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WHAT IS A STACK? A stack is an abstract data type frequently used in computer science.

A stack of objects has the property that the last object placed on the stack will be the first object removed. This property is commonly referred to as last in, first out queue, or a LIFO. Several operations are defined on stacks. Two of the most important are PUSH and POP. PUSH adds an element at the top of the stack. POP, in contrast, reduces the stack size by one by removing the last element at the top of the stack. WHY DO WE USE A STACK? Modern computers are designed with the need of high-level languages in mind. The most important technique for structured programs introduced by high-level languages is the procedure or function. From one point of view, a procedure call alters the flow of control just as a jump does, but unlike a jump, when finished performing its task, a function returns control to the statement or instruction following the call. This high-level abstraction is implemented with the help of the stack. The stack is also used to dynamically allocate the local variables used in functions, to pass parameters to the functions, and to return values from the function. THE STACK REGION A stack is a contiguous block of memory containing data. A register called the stack pointer (SP) points to the top of the stack. The bottom of the stack is at a fixed address. Its size is dynamically adjusted by the kernel at run time. The CPU implements instructions to PUSH onto and POP off of the stack. The stack consists of LOGICAL stack frames that are pushed when calling a function and popped when returning. A stack frame contains the parameters to a function, its local variables, and the data necessary to recover the previous stack frame, including the value of the instruction pointer at the time of the function call. Depending on the implementation the stack will either grow down (towards lower memory addresses), or up. In our examples we'll use a stack that grows down. This is the way the stack grows on many computers including the Intel, Motorola, SPARC and MIPS processors. The stack pointer (SP) is also implementation dependent. It may point to the last address on the stack, or to the next free available address after the stack. For our discussion we'll assume it points to the last address on the stack.

STACK BASED CPUs There are several CPUs that were designed without general purpose registers. Instead these CPUs had a fast memory stack that could be used instead of the registers. In order to effectively use such a system, mathematical expressions have to be re-written in a slightly different manner.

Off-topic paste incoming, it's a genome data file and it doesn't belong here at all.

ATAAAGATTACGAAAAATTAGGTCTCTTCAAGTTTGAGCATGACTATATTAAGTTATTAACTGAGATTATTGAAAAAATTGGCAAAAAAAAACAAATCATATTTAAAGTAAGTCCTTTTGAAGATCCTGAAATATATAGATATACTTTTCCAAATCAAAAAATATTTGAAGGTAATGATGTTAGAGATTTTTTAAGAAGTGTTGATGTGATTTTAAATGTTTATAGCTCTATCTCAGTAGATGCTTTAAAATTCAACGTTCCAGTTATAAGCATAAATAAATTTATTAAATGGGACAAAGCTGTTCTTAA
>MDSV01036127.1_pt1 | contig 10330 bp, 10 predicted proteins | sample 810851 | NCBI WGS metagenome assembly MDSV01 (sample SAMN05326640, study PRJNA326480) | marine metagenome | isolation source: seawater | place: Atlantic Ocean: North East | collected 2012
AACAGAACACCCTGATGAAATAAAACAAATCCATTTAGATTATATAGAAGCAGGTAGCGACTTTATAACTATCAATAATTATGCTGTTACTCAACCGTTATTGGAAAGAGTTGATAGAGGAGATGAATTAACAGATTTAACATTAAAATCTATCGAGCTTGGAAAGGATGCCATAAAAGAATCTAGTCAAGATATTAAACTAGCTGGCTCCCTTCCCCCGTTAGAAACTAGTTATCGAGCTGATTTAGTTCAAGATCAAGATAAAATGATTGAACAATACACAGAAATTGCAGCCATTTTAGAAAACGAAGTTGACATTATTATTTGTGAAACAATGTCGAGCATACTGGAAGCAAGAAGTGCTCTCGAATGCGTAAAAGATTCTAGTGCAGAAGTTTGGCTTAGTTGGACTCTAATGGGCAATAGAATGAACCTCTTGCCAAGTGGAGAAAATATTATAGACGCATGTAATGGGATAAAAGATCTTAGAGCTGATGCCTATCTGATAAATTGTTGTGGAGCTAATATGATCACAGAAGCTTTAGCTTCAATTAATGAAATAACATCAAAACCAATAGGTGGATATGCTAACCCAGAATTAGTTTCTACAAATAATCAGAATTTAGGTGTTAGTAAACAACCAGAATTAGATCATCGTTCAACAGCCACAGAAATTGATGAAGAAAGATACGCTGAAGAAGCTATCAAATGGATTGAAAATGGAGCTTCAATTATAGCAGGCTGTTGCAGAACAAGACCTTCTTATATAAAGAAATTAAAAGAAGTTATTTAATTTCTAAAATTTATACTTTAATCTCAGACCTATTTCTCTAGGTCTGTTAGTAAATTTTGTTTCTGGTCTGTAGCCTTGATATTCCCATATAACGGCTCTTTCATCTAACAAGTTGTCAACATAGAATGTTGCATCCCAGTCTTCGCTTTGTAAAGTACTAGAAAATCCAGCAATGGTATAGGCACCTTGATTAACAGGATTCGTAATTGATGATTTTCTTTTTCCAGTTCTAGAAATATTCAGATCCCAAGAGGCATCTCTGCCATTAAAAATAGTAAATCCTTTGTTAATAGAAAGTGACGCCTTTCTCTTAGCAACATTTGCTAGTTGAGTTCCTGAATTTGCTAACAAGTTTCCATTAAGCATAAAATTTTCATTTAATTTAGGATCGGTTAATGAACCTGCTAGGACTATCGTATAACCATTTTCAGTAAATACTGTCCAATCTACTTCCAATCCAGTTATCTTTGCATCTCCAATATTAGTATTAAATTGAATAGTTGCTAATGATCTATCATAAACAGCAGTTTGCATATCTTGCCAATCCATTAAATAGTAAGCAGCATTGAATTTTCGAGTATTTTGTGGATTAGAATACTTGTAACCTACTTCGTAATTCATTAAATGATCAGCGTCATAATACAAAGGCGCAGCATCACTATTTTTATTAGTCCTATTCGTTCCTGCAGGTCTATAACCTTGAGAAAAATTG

REGISTER STACK If the microprocessor has enough registers, A stack can be organized as a collection of a finite number of registers. The stack pointer register in this situation would contain the index of the register containing the item at the top of the stack. With a register stack there would also be a need for a couple of flag registers to determine when the stack is completely full or completely empty.

In a 64-word stack, the stack pointer contains 6 bits. The one-bit register FULL is set to 1 when the stack is full; EMPTY register is 1 when the stack is empty. The first item stored in the stack at address 1, the last item is stored at address 0. The data register DR holds the data to be written into or read from the stack. The following are the micro-operations associated with the stack i) Initialization SP <- 0, EMPTY <- 1, FULL <- 0

ii) Push A memory write operation inserts the word from DR into the top of the stack. SP <- SP + 1 M[SP] <- DR If (SP = 0) then (FULL <- 1) Note that SP becomes 0 after 63 EMPTY <- 0 iii) Pop DR <- M[SP] SP <- SP - 1 If (SP = 0) then (EMPTY <- 1) FULL <- 0 Note that item C has been read out but not physically removed. This does not matter because when the stack is pushed, a new item is written in its place.

A stack can exist as a standalone unit or can be implemented in a random access memory attached to a CPU. The implementation of a stack in the CPU is done by assigning a portion of a memory to a stack operation and using a processor register as a stack pointer. Following figure shows a portion of computer memory partitioned into three segments; program, data and stack. The program counters PC points as the address of the next instruction in the program. The address registers AR points at an array of data. The stack pointer SP points at the top of the stack. The three registers are connected to a common address bus, and either one can provide an address for memory. PC is used during the fetch phase to read an instruction. AR is used during the execute phase to read an operand. SP is used to push or pop items into or from the stack.